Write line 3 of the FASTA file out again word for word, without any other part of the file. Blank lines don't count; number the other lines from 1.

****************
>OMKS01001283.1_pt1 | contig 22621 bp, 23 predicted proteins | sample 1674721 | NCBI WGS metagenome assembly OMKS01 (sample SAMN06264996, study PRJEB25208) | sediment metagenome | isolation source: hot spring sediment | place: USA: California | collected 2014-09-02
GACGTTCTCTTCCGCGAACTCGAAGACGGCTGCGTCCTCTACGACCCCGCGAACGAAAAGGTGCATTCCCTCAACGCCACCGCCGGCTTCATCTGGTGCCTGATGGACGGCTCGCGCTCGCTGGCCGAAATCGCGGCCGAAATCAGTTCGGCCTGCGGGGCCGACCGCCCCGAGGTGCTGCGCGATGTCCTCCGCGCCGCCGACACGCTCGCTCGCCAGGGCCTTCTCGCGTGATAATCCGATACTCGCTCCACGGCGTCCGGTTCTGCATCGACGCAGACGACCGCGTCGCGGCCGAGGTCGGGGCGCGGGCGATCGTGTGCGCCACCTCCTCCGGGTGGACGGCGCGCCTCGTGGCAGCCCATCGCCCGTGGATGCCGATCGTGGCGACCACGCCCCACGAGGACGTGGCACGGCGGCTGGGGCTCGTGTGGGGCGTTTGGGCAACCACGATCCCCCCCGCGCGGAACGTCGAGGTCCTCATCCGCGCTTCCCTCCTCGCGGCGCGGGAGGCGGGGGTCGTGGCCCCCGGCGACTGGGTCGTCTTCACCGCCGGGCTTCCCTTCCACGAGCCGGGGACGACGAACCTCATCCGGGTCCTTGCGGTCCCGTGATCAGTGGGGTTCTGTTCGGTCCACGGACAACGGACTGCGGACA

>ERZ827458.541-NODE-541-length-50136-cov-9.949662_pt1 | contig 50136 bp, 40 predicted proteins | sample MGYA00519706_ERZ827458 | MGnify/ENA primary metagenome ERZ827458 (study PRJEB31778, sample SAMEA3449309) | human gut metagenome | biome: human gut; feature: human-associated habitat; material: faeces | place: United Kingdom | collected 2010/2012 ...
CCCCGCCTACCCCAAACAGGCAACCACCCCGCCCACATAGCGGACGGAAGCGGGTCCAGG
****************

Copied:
>ERZ827458.541-NODE-541-length-50136-cov-9.949662_pt1 | contig 50136 bp, 40 predicted proteins | sample MGYA00519706_ERZ827458 | MGnify/ENA primary metagenome ERZ827458 (study PRJEB31778, sample SAMEA3449309) | human gut metagenome | biome: human gut; feature: human-associated habitat; material: faeces | place: United Kingdom | collected 2010/2012 ...